Foodservice Spending Increases, Visits Stay Flat
Foodservice spending, which was up 3 percent in the year ending April 2015, did not equate to foodservice visits, which were flat in the period, according to the NPD Group, a leading global information company. The foodservice industry remains challenged to get people out of their homes to eat versus eating in home. Four out of five meals are prepared and consumed at home and in home meals have been on the rise for several years, reports NPD’s ongoing food consumption market research.
Foodservice spending is up due to price increases, like rising food and operation costs. Additionally, a restaurant meal has historically cost more than an in-home meal typically three times more. The share of consumer dollars spent on food at home compared to food away from home has been close to 50/50 for several years. The relationship between inflation for food at home and food away from home tends to provide a short-term benefit to one side of the food space or the other, and it is currently giving foodservice a very slight advantage, reports NPD. In 2014, the average cost of a restaurant meal per person was $6.96; the estimated per person average cost for an in-home prepared meal was $2.31, based on an analysis using NPD’s in-home syndicated research, National Eating Trends (NET) and away-from-home syndicated research, CREST, USDA, and Census spending data.
The U.S. Census Bureau recently announced that foodservice spending exceeded grocery spending for the first time ever, but the research didn’t include spending at big box food retailers.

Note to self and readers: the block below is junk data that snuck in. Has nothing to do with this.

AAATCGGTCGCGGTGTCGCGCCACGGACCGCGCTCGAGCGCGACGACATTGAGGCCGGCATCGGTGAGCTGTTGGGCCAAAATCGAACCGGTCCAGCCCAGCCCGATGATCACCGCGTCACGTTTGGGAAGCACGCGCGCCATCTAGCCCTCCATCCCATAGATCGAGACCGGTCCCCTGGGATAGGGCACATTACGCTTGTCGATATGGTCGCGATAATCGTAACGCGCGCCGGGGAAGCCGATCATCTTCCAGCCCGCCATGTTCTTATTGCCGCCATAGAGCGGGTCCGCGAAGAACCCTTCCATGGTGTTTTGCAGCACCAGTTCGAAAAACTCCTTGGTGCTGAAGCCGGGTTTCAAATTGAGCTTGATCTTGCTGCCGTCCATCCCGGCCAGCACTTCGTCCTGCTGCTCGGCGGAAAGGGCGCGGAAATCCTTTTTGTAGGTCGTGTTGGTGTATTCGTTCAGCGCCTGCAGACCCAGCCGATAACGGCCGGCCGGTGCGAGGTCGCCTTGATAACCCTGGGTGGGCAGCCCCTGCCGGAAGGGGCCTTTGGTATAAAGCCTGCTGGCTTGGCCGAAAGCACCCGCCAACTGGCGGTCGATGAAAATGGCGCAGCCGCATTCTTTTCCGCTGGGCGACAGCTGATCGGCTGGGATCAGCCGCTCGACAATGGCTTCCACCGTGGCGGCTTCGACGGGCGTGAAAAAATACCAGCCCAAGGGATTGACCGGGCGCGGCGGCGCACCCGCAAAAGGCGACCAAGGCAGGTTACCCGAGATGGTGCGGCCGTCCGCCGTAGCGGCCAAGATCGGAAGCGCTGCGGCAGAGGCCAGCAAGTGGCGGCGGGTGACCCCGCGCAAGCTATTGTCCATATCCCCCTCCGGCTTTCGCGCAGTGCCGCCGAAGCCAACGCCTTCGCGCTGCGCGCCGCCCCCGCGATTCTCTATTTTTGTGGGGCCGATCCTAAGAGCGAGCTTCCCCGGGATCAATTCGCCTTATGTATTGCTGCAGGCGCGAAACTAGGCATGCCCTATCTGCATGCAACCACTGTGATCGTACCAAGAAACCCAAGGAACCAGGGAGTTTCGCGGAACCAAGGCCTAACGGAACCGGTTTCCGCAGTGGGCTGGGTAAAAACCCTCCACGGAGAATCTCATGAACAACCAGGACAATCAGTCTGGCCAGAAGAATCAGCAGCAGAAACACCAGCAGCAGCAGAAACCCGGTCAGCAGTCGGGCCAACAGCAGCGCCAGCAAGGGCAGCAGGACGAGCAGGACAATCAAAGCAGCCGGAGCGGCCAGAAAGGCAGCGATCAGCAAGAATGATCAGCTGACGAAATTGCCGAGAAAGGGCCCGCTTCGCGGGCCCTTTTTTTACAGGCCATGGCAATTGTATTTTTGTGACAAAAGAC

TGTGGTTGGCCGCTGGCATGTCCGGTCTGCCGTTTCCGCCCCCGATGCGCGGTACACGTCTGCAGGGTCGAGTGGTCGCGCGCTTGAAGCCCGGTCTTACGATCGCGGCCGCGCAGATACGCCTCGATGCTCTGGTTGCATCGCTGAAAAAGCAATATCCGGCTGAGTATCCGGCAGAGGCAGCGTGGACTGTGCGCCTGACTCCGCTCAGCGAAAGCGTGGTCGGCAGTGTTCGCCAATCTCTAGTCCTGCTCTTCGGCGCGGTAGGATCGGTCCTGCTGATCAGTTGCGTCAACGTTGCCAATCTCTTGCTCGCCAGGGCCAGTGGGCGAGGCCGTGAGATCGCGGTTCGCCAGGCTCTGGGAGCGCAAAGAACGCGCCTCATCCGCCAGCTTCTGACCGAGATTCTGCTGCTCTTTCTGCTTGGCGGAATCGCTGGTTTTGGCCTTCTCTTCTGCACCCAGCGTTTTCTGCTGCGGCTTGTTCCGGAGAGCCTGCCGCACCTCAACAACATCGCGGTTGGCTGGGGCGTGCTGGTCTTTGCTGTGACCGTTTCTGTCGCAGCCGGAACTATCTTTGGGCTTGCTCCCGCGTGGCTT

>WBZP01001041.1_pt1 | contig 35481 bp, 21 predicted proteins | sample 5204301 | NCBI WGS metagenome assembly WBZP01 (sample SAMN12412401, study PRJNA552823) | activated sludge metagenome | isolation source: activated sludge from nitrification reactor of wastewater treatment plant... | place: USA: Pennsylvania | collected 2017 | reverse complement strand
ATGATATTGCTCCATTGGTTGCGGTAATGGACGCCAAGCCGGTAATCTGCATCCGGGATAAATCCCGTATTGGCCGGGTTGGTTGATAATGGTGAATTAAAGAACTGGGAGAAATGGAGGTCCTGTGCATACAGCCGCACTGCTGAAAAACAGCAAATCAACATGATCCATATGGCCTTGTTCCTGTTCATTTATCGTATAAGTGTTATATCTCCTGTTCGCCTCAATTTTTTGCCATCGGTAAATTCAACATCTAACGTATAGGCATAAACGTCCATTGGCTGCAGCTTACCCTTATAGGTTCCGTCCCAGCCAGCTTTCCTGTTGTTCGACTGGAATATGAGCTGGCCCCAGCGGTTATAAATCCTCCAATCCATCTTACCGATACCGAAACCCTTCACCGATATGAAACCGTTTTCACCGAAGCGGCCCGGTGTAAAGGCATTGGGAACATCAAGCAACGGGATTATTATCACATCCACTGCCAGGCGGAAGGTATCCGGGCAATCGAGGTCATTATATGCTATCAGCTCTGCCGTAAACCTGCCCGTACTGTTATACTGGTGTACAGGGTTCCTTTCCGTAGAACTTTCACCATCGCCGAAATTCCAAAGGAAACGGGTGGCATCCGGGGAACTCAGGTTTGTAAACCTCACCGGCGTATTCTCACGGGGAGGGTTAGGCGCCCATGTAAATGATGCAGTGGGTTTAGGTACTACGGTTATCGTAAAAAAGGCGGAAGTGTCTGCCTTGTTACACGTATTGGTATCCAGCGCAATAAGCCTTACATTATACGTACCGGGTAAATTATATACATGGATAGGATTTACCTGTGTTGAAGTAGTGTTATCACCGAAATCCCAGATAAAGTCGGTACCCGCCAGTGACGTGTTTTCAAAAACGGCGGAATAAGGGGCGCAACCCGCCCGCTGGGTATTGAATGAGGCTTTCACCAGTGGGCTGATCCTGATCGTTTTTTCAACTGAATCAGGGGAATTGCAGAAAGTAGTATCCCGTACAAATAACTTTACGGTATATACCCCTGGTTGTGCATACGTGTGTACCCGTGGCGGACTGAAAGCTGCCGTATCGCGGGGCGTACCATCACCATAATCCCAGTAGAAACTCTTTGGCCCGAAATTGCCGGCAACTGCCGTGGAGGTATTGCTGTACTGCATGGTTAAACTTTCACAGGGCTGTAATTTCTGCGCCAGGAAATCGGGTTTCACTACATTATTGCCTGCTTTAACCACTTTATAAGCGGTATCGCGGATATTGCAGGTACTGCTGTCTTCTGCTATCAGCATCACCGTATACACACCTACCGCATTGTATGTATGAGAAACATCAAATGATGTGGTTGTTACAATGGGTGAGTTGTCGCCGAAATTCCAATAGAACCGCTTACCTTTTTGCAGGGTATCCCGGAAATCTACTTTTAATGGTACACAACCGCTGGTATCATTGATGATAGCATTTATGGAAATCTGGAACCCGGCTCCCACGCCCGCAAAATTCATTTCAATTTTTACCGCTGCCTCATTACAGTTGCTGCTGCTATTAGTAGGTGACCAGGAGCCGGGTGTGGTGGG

In spite of lower gas prices, foodservice visit growth remained stalled—traffic has been declining to flat for the past several years—in the year ending April 2015 period compared to year ago. Annual per capita foodservice visits are at 190, which is down three visits per person per year from 2013. Young adults are typically the heaviest restaurant users, but since the Great Recession Millennials have cut back dramatically on their visits to and spending at restaurants. Adults, ages 25 to 34, who are more likely to have families, have cut back the most on restaurant visits, making 50 fewer visits per person per year over the past several years. Additionally, the youngest adults, ages 18 to 24, made 33 fewer visits per person per year in 2014 than they made in 2007. Based on NPD’s food consumption research, Millennials ate eight more meals at home last year compared to prior year while all others ate one additional meal.
“It’s a battle for share within the foodservice industry and a battle for food dollars between in-home and away-from-home dining,” says Bonnie Riggs, NPD restaurant industry analyst. “In order to grow, foodservice manufacturers and operators need to have a clear understanding of consumer expectations and then they need to meet those expectations. If they don’t someone else will.”